Mexico’s drug war hurts Los Angeles’ economy

January 17, 2011

Call it a spillover effect, or maybe collateral damage. For years, the Port of Los Angeles has been the jumping off point for cruises down the Mexican coast. Those days are now coming to an end, as the ships sail away for good:

The sour economy and growing drug-related violence in Mexico is having a major impact on the two largest cruise ships serving the Port of Los Angeles.

Royal Caribbean is leaving the rough waters of Southern California and Mexico after a voyage that begins Sunday.

The cruise line’s Mariner of the Seas, a 3,100-passenger vessel, will end up in its new home base of Galveston, Texas.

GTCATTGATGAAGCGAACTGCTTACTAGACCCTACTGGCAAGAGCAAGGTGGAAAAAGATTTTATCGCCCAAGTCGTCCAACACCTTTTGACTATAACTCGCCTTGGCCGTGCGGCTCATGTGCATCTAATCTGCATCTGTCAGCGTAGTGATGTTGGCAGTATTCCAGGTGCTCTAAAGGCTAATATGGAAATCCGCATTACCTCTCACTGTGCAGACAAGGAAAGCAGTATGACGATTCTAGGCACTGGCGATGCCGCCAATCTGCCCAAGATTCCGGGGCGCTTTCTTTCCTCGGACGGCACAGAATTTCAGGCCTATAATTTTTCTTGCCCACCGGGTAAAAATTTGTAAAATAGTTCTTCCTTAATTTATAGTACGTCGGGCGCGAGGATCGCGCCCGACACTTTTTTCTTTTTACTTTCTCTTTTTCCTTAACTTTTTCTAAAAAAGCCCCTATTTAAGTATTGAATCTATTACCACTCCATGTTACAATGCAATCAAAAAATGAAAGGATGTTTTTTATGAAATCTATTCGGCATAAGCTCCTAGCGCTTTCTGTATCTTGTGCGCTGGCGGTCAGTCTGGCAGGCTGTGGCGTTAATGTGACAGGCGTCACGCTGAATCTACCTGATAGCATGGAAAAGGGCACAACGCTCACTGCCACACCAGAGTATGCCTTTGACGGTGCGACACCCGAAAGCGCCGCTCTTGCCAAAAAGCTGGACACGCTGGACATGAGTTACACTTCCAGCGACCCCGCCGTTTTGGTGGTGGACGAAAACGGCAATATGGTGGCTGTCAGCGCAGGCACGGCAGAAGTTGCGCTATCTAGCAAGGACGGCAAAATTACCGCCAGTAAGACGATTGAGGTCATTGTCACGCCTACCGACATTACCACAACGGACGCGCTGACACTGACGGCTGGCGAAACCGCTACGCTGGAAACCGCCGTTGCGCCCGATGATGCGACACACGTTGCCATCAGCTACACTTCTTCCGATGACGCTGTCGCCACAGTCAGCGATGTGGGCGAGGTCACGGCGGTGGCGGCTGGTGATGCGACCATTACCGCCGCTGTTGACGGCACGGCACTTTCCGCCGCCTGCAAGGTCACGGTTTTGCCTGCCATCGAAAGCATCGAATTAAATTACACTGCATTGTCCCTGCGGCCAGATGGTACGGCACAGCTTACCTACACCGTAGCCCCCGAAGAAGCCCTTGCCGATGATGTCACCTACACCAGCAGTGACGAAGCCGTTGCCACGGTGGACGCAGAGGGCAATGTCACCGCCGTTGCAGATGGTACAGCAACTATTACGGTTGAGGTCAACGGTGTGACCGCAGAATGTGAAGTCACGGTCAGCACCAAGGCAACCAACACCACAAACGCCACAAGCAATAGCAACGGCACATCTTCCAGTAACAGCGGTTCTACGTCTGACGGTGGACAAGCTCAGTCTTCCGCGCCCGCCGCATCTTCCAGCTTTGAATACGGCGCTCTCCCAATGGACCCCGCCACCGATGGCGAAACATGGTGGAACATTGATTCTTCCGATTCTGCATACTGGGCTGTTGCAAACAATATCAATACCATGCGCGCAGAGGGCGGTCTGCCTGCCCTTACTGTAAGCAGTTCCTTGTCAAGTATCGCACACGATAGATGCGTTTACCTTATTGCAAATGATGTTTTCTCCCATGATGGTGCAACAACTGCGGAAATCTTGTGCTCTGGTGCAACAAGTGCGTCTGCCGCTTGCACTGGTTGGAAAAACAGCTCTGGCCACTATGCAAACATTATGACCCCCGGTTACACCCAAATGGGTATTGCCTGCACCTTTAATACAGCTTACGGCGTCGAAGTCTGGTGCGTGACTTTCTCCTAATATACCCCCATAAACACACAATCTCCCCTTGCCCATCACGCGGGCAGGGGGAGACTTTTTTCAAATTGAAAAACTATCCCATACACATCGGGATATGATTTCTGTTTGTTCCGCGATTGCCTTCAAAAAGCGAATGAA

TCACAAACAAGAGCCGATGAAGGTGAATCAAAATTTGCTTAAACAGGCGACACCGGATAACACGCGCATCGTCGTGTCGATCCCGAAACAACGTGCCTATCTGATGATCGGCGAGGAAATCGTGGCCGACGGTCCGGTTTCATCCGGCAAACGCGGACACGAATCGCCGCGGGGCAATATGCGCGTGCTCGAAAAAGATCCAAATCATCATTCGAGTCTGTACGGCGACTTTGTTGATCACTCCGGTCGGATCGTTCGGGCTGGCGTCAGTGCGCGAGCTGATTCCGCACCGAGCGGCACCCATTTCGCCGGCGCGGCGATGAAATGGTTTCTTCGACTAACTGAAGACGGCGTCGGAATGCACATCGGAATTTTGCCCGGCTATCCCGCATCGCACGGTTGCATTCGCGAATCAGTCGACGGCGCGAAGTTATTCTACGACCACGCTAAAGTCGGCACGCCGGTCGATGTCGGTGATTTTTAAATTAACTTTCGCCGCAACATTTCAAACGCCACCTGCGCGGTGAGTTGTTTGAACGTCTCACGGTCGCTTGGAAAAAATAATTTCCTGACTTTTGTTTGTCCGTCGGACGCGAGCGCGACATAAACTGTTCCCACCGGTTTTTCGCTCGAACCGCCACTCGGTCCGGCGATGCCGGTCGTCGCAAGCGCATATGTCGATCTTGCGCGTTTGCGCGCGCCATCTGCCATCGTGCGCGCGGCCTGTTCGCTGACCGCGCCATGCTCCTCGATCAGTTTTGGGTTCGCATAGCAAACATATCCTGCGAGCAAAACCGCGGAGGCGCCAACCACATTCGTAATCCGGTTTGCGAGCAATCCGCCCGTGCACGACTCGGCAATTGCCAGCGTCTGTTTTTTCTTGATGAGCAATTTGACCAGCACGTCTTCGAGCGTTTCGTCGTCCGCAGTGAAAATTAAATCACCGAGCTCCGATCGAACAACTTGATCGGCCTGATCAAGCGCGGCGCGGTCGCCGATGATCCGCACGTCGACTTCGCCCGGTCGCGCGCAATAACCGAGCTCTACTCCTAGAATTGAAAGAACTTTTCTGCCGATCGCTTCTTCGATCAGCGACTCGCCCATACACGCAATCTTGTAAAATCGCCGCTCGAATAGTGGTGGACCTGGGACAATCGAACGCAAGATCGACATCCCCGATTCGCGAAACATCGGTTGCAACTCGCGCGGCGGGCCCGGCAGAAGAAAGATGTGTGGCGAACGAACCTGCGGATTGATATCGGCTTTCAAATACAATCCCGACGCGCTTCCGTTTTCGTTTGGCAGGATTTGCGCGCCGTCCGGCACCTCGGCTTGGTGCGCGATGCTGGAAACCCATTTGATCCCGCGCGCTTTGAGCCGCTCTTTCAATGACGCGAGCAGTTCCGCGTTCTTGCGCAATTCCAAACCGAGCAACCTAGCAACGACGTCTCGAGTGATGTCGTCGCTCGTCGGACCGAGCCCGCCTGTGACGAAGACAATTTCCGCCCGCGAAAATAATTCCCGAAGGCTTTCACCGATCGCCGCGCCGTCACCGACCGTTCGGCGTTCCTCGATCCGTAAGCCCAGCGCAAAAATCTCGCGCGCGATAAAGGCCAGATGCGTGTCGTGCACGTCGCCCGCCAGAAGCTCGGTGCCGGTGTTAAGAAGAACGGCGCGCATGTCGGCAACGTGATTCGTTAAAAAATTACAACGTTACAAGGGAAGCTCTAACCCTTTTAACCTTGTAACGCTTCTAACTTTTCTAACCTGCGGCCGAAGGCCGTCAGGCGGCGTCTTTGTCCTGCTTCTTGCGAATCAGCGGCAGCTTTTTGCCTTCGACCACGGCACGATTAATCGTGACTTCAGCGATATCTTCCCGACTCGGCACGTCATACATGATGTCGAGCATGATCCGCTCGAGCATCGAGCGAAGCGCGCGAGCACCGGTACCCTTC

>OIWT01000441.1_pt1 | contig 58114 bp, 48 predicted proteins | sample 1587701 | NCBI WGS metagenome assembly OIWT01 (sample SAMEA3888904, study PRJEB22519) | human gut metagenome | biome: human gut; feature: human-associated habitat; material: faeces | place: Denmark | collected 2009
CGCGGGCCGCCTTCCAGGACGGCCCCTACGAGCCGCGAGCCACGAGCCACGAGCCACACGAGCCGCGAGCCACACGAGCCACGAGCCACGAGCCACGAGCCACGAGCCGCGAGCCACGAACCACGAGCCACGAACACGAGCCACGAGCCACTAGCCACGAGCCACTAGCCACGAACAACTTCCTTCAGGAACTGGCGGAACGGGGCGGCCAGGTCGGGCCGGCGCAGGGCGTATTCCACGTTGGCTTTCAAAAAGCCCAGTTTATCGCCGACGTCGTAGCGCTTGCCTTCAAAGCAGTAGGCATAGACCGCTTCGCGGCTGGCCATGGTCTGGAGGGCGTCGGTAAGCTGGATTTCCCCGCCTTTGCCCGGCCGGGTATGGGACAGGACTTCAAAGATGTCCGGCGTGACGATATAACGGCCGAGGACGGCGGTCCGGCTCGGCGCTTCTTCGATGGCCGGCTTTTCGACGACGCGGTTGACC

Norwegian Cruise Lines will pull its Norwegian Star out of port in May. The 2,348-passenger ship will end up in Tampa, Fla.

The two ships combined carried nearly half of the Port of Los Angeles’ passengers in 2009.

KABC also provides a video report.

Carnival Cruise lines is also leaving, sending its ship to Australia next year. These ships bring in roughly $1 million dollars each to the Los Angeles economy, so this is a heavy blow to an area already struggling with high unemployment and government mismanagement. The report cites a bad economy in Southern California as another reason for leaving, but, come on. Maybe passenger numbers for Mexican cruises are down because of news like this: 19 beheadings in Acapulco* this January alone — and the month’s not even over!

Small wonder these ships are leaving.

*A major cruise destination. That’ll draw the tourists.

(Crossposted at Sister Toldjah)